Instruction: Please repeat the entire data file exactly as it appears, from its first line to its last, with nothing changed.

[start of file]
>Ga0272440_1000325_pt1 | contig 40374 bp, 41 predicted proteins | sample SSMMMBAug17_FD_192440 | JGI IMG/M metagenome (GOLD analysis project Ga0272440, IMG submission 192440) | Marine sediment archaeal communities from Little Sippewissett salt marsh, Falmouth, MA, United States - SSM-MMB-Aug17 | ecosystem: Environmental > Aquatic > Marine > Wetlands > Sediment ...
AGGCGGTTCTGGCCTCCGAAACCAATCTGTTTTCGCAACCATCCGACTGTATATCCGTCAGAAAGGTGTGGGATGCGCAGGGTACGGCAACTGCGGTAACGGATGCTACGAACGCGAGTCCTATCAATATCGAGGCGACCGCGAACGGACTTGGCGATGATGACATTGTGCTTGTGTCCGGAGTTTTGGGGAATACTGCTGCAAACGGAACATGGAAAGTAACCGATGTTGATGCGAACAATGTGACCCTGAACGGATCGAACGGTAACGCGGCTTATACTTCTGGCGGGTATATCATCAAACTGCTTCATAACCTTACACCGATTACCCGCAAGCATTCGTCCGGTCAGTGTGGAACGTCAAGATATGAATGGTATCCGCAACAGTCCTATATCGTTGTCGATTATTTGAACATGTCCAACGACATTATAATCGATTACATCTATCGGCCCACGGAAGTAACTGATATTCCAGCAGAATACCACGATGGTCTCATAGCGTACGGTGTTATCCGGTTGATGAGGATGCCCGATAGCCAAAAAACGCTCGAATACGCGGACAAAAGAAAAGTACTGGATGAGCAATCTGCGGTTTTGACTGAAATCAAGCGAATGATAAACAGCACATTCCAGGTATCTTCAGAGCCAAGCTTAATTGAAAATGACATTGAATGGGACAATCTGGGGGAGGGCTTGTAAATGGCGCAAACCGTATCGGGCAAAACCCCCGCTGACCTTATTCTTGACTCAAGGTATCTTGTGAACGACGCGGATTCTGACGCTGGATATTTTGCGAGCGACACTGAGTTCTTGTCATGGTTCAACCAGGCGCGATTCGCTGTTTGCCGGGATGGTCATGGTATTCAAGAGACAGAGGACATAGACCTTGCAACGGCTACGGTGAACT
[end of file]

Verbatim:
>Ga0272440_1000325_pt1 | contig 40374 bp, 41 predicted proteins | sample SSMMMBAug17_FD_192440 | JGI IMG/M metagenome (GOLD analysis project Ga0272440, IMG submission 192440) | Marine sediment archaeal communities from Little Sippewissett salt marsh, Falmouth, MA, United States - SSM-MMB-Aug17 | ecosystem: Environmental > Aquatic > Marine > Wetlands > Sediment ...
AGGCGGTTCTGGCCTCCGAAACCAATCTGTTTTCGCAACCATCCGACTGTATATCCGTCAGAAAGGTGTGGGATGCGCAGGGTACGGCAACTGCGGTAACGGATGCTACGAACGCGAGTCCTATCAATATCGAGGCGACCGCGAACGGACTTGGCGATGATGACATTGTGCTTGTGTCCGGAGTTTTGGGGAATACTGCTGCAAACGGAACATGGAAAGTAACCGATGTTGATGCGAACAATGTGACCCTGAACGGATCGAACGGTAACGCGGCTTATACTTCTGGCGGGTATATCATCAAACTGCTTCATAACCTTACACCGATTACCCGCAAGCATTCGTCCGGTCAGTGTGGAACGTCAAGATATGAATGGTATCCGCAACAGTCCTATATCGTTGTCGATTATTTGAACATGTCCAACGACATTATAATCGATTACATCTATCGGCCCACGGAAGTAACTGATATTCCAGCAGAATACCACGATGGTCTCATAGCGTACGGTGTTATCCGGTTGATGAGGATGCCCGATAGCCAAAAAACGCTCGAATACGCGGACAAAAGAAAAGTACTGGATGAGCAATCTGCGGTTTTGACTGAAATCAAGCGAATGATAAACAGCACATTCCAGGTATCTTCAGAGCCAAGCTTAATTGAAAATGACATTGAATGGGACAATCTGGGGGAGGGCTTGTAAATGGCGCAAACCGTATCGGGCAAAACCCCCGCTGACCTTATTCTTGACTCAAGGTATCTTGTGAACGACGCGGATTCTGACGCTGGATATTTTGCGAGCGACACTGAGTTCTTGTCATGGTTCAACCAGGCGCGATTCGCTGTTTGCCGGGATGGTCATGGTATTCAAGAGACAGAGGACATAGACCTTGCAACGGCTACGGTGAACT